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Bosnia's Pyramid Scheme
Bosnia’s Pyramid Scheme. Photo (cc) Blandm.

I haven’t posted much on the pyramania in Bosnia since September. Still a trickle of comments and complaints continue to come in. There’s a small number of people who insist that Osmanagić should be allowed to do what he likes and any evidence that he’s incompetent or plain wrong should be ignored. Reports by archaeologists from the EAA? The ‘experts’ (never forget the scarequotes) don’t know everything. Bosnian Geologists conclude the hill is natural. Ignore them, the ‘experts’ don’t know everything. Robert Schoch, a geologist admired by the alternative archaeology community has examined the site, including the the tunnels, and has said it’s natural. Ignore him, the ‘experts’ don’t know everything. The refusal to accept any evidence which contradicts their wishes is known by believers as keeping an open mind.

Now it doesn’t take a genius to work out that this is nonsense. The problem for the Bosnian Pyramid Foundation is that people have kept an open mind and listened to what they’ve said. If someone can’t use a tape measure tell if a pyramid is 70m high or 220m high, why should they be capable of an archaeological exacavation? It’s not all about digging, you need to be able to use a tape measure to tell where you’re digging. So if you were in Osmanagić’s position, how would you credibly ignore the overwhelming evidence against you? It’s a problem, especially when the fiercest critic of Osmanagić is, accidentally Osmanagić.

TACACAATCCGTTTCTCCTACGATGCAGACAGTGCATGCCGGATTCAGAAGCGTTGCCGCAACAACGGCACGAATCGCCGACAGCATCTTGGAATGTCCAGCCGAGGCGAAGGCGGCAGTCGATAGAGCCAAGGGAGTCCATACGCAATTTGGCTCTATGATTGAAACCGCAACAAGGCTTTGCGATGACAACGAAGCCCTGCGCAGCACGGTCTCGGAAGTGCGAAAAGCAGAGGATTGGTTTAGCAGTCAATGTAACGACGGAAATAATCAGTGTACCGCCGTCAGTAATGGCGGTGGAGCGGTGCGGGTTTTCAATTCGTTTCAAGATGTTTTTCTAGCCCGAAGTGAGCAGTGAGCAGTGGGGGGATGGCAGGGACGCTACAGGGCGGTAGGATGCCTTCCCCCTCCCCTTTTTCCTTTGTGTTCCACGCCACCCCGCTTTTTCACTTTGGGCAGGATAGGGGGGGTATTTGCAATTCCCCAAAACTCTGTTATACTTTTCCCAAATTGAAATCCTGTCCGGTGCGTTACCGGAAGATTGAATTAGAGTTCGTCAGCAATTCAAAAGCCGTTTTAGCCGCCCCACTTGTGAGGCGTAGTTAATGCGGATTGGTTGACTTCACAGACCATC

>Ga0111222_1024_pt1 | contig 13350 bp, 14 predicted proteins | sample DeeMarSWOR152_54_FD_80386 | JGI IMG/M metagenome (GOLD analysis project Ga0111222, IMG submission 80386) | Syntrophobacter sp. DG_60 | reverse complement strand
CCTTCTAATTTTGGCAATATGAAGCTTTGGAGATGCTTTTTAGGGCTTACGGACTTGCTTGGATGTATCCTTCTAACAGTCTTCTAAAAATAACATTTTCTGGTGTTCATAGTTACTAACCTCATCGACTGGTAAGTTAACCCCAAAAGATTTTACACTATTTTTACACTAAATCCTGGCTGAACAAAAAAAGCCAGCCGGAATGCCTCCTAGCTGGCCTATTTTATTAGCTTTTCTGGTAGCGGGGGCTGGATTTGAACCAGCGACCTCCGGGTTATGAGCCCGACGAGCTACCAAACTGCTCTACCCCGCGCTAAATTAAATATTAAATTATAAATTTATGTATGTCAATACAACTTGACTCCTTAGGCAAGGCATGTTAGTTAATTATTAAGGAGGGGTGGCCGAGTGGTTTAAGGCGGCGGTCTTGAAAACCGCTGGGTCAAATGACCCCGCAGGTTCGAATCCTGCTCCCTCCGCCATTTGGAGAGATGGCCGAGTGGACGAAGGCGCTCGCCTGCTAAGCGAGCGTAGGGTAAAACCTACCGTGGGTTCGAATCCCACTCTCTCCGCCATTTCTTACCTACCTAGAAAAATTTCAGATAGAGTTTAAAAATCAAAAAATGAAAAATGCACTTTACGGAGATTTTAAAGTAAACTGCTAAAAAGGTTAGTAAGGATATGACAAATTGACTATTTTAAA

The common portrayal by Osmanagić’s foundation is that this is Bosnia versus the scientific establishment. This has never been the case. From the earliest days Bosnian archaeologists, historians and geologists were saying the claims were false. Understandably Bosnia’s academic infrastructure is still underfunded following the war. Osmanagić in contrast is flush with foreign money.